Mary Dumont (Harvest): I was working in San Francisco at Campton Place and there was a butcher named Vyha. He had worked there for 18 years. I’m short, and in my memory he was two-feet shorter than me. He would walk around saying “Bullshit” all the time, so his nickname was “Bullshit.” He would let me stand around and watch him butcher. Before I did anything myself, there was a lot of observation. I was always working for these yelling, screaming chefs that were always freaking out. So you never even wanted to jump right in and screw it up, even if it was a lobe of foie gras. But frankly, the first time for me was scary. Every mistake that you make is expensive. It’s a part of the job though, we try to give a lot of respect to the animal. It’s not like popping a tire and going to buy a new one. This was something that was alive. We have to respect where it came from.

Josh Lewin (Bread & Salt): I’ve been cooking for a living since I was a young teenager, so I’ve had a long relationship with meat. That wasn’t much of a preparation for our current butchering programs, however. Nor were most of my subsequent jobs through my early twenties. It was at Beacon Hill Bistro that [then-executive chef] Jason Bond suggested an immersive experience at Mosefund Mangalitsa Farm. I drove there overnight with Rachel Miller who’s currently at Clio. Killing a pig is a three person job. One stuns the animal and a second team member has to roll it onto its side, press down with a knee just below the shoulder joint, and stab it in the heart. The third member pumps the front leg and catches the flowing blood in a pail. After we killed it, we placed it in a drum of near boiling water to remove the copious amounts of fur. Twenty minutes later we were presented with a cup of coffee as well as a breakfast of pig’s liver and heart. We had to repeat that process five more times that day.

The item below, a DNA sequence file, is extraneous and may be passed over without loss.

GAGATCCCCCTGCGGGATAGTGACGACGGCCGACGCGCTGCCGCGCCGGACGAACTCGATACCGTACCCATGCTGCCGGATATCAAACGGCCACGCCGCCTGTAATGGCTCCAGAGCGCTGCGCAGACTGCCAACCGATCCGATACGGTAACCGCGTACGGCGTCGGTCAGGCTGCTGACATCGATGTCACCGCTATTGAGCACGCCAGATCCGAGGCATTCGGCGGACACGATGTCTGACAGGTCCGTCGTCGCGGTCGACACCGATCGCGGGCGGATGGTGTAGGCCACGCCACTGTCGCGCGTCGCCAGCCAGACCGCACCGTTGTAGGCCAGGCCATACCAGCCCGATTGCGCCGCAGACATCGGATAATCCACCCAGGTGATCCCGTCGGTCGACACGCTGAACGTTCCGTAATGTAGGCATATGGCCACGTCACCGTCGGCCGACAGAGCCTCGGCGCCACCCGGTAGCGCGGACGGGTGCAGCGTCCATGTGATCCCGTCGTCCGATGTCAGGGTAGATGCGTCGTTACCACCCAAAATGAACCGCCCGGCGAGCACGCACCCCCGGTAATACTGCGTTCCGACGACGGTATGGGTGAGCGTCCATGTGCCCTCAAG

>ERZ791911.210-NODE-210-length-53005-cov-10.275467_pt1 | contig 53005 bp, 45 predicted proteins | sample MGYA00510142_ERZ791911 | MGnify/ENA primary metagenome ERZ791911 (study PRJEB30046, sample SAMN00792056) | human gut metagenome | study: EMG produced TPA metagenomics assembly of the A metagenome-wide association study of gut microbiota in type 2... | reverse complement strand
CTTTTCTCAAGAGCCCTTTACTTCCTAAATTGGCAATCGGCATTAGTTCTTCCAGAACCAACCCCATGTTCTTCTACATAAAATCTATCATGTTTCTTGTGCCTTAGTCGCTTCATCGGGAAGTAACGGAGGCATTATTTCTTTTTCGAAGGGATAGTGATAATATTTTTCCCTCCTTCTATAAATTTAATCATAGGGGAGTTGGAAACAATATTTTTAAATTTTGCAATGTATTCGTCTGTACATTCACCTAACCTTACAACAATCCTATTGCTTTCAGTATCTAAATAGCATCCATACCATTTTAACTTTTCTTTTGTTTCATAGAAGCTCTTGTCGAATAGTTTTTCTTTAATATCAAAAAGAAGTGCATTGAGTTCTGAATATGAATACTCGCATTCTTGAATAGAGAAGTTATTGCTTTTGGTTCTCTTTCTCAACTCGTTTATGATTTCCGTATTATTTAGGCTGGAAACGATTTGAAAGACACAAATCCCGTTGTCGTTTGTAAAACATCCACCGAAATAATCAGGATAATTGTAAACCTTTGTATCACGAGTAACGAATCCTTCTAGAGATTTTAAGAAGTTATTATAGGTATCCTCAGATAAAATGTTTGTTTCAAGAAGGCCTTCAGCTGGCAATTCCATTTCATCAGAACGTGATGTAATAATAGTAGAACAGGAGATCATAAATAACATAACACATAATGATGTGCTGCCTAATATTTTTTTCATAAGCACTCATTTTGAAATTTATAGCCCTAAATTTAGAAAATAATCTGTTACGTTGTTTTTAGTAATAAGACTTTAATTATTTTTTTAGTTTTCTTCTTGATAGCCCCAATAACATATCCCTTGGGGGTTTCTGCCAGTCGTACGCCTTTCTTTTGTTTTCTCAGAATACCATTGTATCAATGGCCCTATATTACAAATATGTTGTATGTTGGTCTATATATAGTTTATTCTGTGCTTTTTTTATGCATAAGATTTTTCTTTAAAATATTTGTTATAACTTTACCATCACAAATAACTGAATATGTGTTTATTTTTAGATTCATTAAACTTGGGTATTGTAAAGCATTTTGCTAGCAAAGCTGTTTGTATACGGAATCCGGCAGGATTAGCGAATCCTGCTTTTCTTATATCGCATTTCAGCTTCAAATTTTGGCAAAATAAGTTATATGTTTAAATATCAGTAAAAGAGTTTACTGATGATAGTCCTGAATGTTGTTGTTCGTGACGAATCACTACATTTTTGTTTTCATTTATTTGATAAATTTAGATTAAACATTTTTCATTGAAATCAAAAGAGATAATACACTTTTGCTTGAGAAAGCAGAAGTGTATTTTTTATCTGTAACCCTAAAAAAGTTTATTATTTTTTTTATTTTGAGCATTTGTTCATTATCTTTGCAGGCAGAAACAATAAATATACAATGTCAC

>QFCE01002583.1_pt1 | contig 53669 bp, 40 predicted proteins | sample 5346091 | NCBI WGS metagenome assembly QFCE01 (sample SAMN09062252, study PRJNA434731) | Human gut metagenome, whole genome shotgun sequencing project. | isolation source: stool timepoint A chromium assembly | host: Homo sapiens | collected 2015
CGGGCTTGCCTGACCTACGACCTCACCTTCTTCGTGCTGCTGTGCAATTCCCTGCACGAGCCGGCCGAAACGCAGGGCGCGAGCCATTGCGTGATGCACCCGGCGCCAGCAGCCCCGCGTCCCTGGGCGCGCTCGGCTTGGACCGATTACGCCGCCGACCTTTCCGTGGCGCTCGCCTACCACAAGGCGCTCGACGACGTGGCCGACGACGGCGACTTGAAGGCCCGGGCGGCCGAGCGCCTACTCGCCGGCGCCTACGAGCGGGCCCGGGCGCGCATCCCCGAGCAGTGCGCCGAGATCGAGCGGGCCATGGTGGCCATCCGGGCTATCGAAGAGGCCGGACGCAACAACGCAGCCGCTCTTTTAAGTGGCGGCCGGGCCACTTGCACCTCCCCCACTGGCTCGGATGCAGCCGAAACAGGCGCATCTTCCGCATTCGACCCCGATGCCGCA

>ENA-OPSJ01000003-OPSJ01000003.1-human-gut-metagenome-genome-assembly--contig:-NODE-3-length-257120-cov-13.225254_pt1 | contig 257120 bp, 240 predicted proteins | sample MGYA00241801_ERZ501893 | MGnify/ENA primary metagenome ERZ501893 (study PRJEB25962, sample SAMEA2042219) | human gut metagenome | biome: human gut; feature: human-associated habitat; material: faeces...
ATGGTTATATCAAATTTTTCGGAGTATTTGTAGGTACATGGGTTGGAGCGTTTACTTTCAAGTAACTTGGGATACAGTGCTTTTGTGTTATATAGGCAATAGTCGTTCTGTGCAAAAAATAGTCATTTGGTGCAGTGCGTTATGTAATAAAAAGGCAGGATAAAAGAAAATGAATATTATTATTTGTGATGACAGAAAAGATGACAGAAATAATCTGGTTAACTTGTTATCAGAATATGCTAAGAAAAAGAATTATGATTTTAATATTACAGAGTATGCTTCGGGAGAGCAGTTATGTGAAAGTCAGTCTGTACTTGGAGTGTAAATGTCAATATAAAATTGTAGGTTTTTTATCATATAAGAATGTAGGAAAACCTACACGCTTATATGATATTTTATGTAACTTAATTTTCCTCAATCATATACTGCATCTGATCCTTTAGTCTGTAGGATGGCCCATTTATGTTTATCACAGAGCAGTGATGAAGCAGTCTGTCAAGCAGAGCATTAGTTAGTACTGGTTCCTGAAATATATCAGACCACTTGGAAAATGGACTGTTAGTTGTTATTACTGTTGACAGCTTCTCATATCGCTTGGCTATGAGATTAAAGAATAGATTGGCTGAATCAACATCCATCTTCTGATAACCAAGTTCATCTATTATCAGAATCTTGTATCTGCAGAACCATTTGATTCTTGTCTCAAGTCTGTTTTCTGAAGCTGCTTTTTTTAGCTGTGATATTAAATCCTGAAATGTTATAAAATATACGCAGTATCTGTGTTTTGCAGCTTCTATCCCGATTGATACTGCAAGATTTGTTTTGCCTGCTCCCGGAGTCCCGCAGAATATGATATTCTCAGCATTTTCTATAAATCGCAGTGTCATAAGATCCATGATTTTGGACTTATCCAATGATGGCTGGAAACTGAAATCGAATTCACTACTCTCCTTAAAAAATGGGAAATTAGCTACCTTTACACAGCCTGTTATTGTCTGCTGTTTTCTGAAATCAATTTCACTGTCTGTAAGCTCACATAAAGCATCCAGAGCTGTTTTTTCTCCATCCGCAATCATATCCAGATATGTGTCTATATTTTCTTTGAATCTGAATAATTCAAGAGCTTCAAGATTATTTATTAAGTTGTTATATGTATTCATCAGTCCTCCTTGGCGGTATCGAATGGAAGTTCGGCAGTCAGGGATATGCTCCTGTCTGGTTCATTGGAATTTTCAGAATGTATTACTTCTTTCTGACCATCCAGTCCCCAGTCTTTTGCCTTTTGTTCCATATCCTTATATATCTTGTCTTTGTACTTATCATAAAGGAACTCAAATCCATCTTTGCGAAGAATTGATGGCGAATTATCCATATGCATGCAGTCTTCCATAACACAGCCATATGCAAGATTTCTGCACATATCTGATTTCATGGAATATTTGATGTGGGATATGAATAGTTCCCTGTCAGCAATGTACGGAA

Israel Medina (BOKX 109 American Prime): In Guatemala, where I’m from, animal butchery is something that is a common household task and something I learned at a very young age. It was eating local and fresh—everything that is trendy right now—out of necessity. I have so many memories of running wild around my yard chasing the chickens until I caught one, something I became very good at over the years. After catching a chicken, I would carefully cut its throat and hang it on a tree in my back yard to let the blood drain for about 30 minutes. I would then drop the chicken in a pot of boiling water and submerge it until the skin became tender enough to pluck its feathers. I use those same skills today at the restaurant where almost every protein is butchered by hand.